Novak also attempted to educate the bishops about the beneficial effects of nuclear weapons throughout history, preventing crises and small wars from developing into more disastrous conventional wars (October 1962, October 1973). Politics, Novak wrote, is imperfect, and “preserving peace and defending justice are political tasks,” not religious ones. The record of arms control and disarmament agreements, he continued, “has been, for the most part, a record of deception on the part of the cynically ambitious and of self-deception on the part of those who thought peace might be bought cheap.” Novak concluded with this admonition: “To abandon deterrence is to neglect the duty to defend the innocent, to preserve the Constitution and the Republic, and to keep safe the very idea of political liberty. No President by his oath of office can so act, nor can a moral people.”

In June 1983, Albert Wohlstetter in the pages of Commentary wrote “Bishops, Statesmen, and Other Strategists on the Bombing of Innocents.” Wohlstetter, at the time a renowned nuclear strategist perhaps best known for his Foreign Affairs article “The Delicate Balance of Terror,” respectfully dissented from the bishops’ pastoral letter which urged the United States to renounce the “use” of nuclear weapons (although until their elimination, we could threaten their use for deterrence purposes) and to avoid even planning to fight a nuclear war even in response to a nuclear attack by an enemy. In other words, wrote Wohlstetter, the bishops are okay with us threatening the use of nuclear weapons but under no circumstances are we ever to use them (or even plan for their use). “Precisely how this volubly revealed deception is to fool allies and adversaries … has not itself been revealed,” he wrote. The pastoral letter, he continued, reflected “ambivalence and incoherence.” The bishops’ letter, Wohlstetter lamented, reinforces “the impassioned pacifist and neutralist movements that have been growing in Europe and in the United States …”

And the bishops — following the lead of some civilian strategists — argued against efforts to “improve the capability to attack targets precisely and discriminately” with lower-yield, more accurate nuclear warheads and delivery systems. The bishops remained, Wohlstetter contended, in the strategic world of Mutually Assured Destruction (MAD) which held that peace would result by holding innocent civilians hostage to nuclear Armageddon. “Moralists,” he wrote, “[w]hile they have thought of themselves as aiming their opposition at the dangers of bringing on nuclear mass destruction, they have often stopped research and engineering on ways to destroy military targets without mass destruction; and they have done collateral damage to the development of precise, long-range conventional weapons.”

Wohlstetter called the bishops’ urging of total nuclear disarmament “utopian hopes” that would have the effect of undermining nuclear deterrence and thereby make nuclear and conventional wars more likely.

It was left to Edward Luttwak, one of our nation’s greatest strategists and thinkers, to unceremoniously put the bishops in their place in an article in Commentary entitled “How to Think About Nuclear War.” Most of Luttwak’s article was directed at the follies of American elder statesmen who advocated in the journal Foreign Affairs that the United States adopt a “no-first-use” of nuclear weapons policy. But Luttwak also noted that a host of priests, rabbis, and bishops prominently joined the chorus of voices claiming that “nuclear deterrence, and indeed nuclear weapons as such, are in themselves immoral.” He placed the consequences of following the bishops’ advice front and center: “If nuclear weapons were now disinvented, if all the hopes of the nuclear disarmers were fully realized, the Soviet Union would … emerge as the dominant power on the [Eurasian] continent, fully capable of invading and conquering Western Europe and beyond if its political domination were resisted.” (READ MORE: The New Nuclear Arms Race)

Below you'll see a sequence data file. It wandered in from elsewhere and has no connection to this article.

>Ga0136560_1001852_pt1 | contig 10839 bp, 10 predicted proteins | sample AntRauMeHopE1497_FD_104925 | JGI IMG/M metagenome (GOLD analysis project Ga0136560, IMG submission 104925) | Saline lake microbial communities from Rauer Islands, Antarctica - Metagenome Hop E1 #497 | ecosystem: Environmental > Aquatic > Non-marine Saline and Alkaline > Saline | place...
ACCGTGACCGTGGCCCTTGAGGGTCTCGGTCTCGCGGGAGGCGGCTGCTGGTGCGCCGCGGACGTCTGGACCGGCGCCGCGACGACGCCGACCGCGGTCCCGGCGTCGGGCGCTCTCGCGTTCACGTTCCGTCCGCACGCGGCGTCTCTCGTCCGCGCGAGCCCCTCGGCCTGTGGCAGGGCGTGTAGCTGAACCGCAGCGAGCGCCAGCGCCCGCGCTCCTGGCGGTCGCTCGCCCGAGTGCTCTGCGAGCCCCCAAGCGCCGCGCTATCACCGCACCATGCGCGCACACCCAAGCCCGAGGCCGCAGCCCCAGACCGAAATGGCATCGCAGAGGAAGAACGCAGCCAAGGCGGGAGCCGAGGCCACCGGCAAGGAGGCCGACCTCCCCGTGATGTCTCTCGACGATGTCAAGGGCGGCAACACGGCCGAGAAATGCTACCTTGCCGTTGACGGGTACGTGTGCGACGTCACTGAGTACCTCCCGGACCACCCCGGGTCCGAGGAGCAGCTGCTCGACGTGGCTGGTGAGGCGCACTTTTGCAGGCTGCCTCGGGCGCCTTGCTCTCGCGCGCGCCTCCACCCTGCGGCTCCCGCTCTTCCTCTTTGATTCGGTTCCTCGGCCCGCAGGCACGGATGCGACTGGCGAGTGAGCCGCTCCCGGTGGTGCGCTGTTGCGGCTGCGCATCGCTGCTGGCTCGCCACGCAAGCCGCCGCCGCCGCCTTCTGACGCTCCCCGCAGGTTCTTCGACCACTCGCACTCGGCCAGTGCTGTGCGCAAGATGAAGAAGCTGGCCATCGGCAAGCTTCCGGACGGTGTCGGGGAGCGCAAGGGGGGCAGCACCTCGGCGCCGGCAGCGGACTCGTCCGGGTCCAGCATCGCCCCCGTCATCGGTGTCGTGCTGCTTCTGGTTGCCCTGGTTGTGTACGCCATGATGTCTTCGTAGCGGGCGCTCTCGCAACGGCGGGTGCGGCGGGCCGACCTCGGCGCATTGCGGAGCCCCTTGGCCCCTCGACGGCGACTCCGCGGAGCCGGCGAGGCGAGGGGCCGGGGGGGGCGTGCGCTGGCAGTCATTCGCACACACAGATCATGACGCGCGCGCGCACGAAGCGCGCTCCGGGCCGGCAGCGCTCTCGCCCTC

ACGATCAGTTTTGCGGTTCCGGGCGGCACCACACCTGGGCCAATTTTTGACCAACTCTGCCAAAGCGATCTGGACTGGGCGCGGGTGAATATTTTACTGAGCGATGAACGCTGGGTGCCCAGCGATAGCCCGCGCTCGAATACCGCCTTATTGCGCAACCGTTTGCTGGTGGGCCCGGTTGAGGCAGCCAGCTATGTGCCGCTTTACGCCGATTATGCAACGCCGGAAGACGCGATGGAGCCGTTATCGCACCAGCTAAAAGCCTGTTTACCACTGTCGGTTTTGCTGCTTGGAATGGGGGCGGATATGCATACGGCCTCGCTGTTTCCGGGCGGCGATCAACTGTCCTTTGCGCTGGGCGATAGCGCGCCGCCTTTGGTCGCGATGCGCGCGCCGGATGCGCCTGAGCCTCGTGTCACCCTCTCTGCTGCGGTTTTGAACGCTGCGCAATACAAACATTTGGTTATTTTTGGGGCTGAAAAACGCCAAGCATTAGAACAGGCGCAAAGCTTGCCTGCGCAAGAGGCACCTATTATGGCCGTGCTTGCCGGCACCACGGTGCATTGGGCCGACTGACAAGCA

Moreover, “without nuclear deterrence,” Luttwak wrote, “great-power politics would resume as before 1945” with massive conventional casualties in great-power wars that would more likely result from crises where nuclear weapons acted as a deterrent. And in a direct attack on the bishops and other “anti-nuclear churchmen,” Luttwak scolded: “By what doctrine of theology, by what theory of morality, by what rule of ethics is it decreed that the small risk of nuclear war is a greater evil than the virtual certainty of the large-scale death in great-power wars no longer deterred?”

Four decades later, after our resilient nuclear deterrent helped us win the Cold War against the Soviet Union, we face a new challenger — just as evil and armed with nuclear weapons — that seeks to undermine the liberal world order established by the United States at the end of the Second World War, which was the most destructive war in history that only came to a final end with the dropping of two atomic bombs that, yes, ultimately saved lives, despite the revisionist claims of people like Archbishop Wester. This new challenger steadily increases its nuclear weapons capabilities, represses the Catholic Church in China, commits genocide against Muslim minorities, forcibly takes freedom away from the residents of Hong Kong, threatens to invade the free people of Taiwan, and released upon the world a viral pandemic that has killed millions. Archbishop Wester’s time would be better spent issuing a pastoral letter on the evils of the Chinese Communist Party than in starting or reviving a movement whose unintended effect will be to undermine the security of his own country.